SIR JOHN: Oh fie!

CHRIS: A baby indeed. She has not yet learnt to dissemble.

SIR JOHN: Can ye get out in a morning, my dear?

LUCINDA: Yes, any time. I am left wholly to my governess, and you won her heart t'other morning with some sack. Promise her some more, and she'll bring me, I warrant.

SIR JOHN: [to GOVERNESS] There's that will buy sack. Will ye bring miss tomorrow, by five o'clock?

GOVERNESS: Yes, yes. She shall wait on your honour.

CHRIS: Sir, sir, Mrs. Rich and the company you left are just coming into this walk.

SIR JOHN: My dear, dear, farewell! One of my relations that I dare not see. Keep these verses to remember me. And tomorrow. . .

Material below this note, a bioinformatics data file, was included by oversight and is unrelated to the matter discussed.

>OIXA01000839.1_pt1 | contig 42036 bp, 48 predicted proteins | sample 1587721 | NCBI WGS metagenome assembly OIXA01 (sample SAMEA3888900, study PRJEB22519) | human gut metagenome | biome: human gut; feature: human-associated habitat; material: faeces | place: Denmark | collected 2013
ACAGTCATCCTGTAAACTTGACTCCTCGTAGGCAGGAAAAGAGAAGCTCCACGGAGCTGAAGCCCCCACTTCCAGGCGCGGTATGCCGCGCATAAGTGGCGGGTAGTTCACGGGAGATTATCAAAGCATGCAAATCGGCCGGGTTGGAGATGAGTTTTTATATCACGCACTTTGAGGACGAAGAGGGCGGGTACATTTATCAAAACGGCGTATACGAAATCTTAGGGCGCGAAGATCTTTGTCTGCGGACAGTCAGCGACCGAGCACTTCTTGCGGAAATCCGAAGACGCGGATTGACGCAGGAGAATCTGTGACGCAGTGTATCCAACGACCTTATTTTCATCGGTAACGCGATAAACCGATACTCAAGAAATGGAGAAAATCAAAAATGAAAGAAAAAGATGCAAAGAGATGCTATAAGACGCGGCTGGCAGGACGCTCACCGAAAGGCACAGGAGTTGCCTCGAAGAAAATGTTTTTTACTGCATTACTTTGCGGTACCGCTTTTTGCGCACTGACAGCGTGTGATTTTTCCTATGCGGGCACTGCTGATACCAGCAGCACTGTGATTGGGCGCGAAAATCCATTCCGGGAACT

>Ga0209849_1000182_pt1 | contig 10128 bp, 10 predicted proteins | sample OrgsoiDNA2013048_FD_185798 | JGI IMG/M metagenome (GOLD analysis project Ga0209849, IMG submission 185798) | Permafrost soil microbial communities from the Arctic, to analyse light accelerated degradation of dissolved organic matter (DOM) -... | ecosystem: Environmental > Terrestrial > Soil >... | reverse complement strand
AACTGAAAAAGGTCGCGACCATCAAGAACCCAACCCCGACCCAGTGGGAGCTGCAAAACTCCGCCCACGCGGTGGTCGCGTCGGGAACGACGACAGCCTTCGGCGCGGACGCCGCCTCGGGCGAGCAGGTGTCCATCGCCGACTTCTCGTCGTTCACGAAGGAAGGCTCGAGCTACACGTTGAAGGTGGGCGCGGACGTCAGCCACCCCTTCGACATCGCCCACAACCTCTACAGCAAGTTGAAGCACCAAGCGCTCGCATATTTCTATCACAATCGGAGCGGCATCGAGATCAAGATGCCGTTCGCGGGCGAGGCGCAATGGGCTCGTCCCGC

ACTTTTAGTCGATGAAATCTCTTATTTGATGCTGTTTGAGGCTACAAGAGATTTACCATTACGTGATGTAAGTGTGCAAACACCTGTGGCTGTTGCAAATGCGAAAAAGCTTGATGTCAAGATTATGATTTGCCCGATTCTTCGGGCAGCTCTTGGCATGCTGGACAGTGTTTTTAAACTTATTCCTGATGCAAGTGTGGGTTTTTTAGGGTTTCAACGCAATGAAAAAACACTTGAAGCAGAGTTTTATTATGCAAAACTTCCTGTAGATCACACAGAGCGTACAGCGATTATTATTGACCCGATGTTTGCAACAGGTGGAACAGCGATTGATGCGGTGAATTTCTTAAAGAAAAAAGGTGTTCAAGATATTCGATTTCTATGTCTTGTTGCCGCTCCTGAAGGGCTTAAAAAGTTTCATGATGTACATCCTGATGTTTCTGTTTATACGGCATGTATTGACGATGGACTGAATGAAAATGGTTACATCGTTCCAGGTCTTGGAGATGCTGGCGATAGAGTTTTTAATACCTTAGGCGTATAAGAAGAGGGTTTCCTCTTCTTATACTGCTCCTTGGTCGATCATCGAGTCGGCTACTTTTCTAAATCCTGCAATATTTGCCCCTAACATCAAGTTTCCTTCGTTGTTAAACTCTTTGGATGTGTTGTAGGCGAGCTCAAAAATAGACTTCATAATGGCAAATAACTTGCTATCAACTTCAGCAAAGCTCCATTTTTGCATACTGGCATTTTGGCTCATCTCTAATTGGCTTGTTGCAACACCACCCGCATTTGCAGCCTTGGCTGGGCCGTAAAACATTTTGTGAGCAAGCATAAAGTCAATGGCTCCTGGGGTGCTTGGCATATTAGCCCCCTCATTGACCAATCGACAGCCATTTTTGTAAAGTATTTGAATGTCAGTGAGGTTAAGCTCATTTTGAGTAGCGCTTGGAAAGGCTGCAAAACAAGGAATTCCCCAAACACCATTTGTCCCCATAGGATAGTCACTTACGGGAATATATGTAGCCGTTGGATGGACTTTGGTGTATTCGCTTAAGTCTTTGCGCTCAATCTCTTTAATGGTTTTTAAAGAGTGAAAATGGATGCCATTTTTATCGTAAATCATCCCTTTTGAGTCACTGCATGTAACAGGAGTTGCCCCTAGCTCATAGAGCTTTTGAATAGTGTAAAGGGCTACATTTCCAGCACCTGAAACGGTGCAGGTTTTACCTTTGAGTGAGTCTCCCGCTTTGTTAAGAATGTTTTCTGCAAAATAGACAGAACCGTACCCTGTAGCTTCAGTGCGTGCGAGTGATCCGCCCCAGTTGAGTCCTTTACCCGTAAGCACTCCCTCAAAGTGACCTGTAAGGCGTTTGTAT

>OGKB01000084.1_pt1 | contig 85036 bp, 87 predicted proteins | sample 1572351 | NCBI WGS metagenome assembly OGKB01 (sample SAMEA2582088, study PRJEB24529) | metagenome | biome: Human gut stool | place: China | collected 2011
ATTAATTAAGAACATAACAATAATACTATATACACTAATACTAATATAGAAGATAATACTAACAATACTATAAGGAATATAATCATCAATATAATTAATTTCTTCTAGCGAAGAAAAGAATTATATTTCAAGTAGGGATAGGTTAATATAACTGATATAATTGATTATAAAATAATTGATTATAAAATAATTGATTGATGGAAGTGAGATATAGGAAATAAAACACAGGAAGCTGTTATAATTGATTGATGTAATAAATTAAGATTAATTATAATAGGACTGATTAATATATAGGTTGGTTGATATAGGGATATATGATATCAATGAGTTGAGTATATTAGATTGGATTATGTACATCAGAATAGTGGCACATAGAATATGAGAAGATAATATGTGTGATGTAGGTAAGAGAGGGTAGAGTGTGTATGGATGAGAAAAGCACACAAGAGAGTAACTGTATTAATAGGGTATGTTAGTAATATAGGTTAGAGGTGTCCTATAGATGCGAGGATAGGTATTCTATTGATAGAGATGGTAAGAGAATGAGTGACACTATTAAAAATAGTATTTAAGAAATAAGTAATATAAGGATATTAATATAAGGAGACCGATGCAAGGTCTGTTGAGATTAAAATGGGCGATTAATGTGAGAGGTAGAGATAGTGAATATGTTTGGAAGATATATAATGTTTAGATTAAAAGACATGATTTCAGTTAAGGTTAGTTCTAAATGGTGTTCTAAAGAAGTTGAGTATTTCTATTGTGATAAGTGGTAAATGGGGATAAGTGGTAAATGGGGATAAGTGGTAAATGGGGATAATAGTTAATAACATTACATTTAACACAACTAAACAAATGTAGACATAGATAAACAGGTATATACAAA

LUCINDA: Oh Gemini! If I forget, I'll be hanged. I shan't sleep all night for thinking on't. Goodbye. [to GOVERNESS] Is he not a pure man, nurse?

[Exeunt SIR JOHN and CHRIS]

GOVERNESS: Aye, marry is he. We'll ha' money and good things.

LUCINDA: Oh la. Mum! Here's my aunt and all they upon our backs. What shall we say now?


MRS. RICH: This was furiously odd: to desert us only with the whim to show us airs in bowing when we meet.

LUCINDA: Oh la! "Furiously" — there's a hard word! I'll learn my aunt's words that I may appear agreeable to my Lord. "Furiously"— remember, governess.

MRS. RICH: Mrs. Trickwell, I am sick of the Park. Here's neither the beaux or the belle monde. Really, when Sir John's gone, we search in vain for gallantry or a good appearance.

LADY LA BASSET: I wonder how he durst quit the place when I was here.


MRS. TRICKWELL: Upon my life, madam, the ladies are all mad for this miracle of a knight. I wish your ladyship had him fixed in the matrimonial noose, that the rest may burst with envy.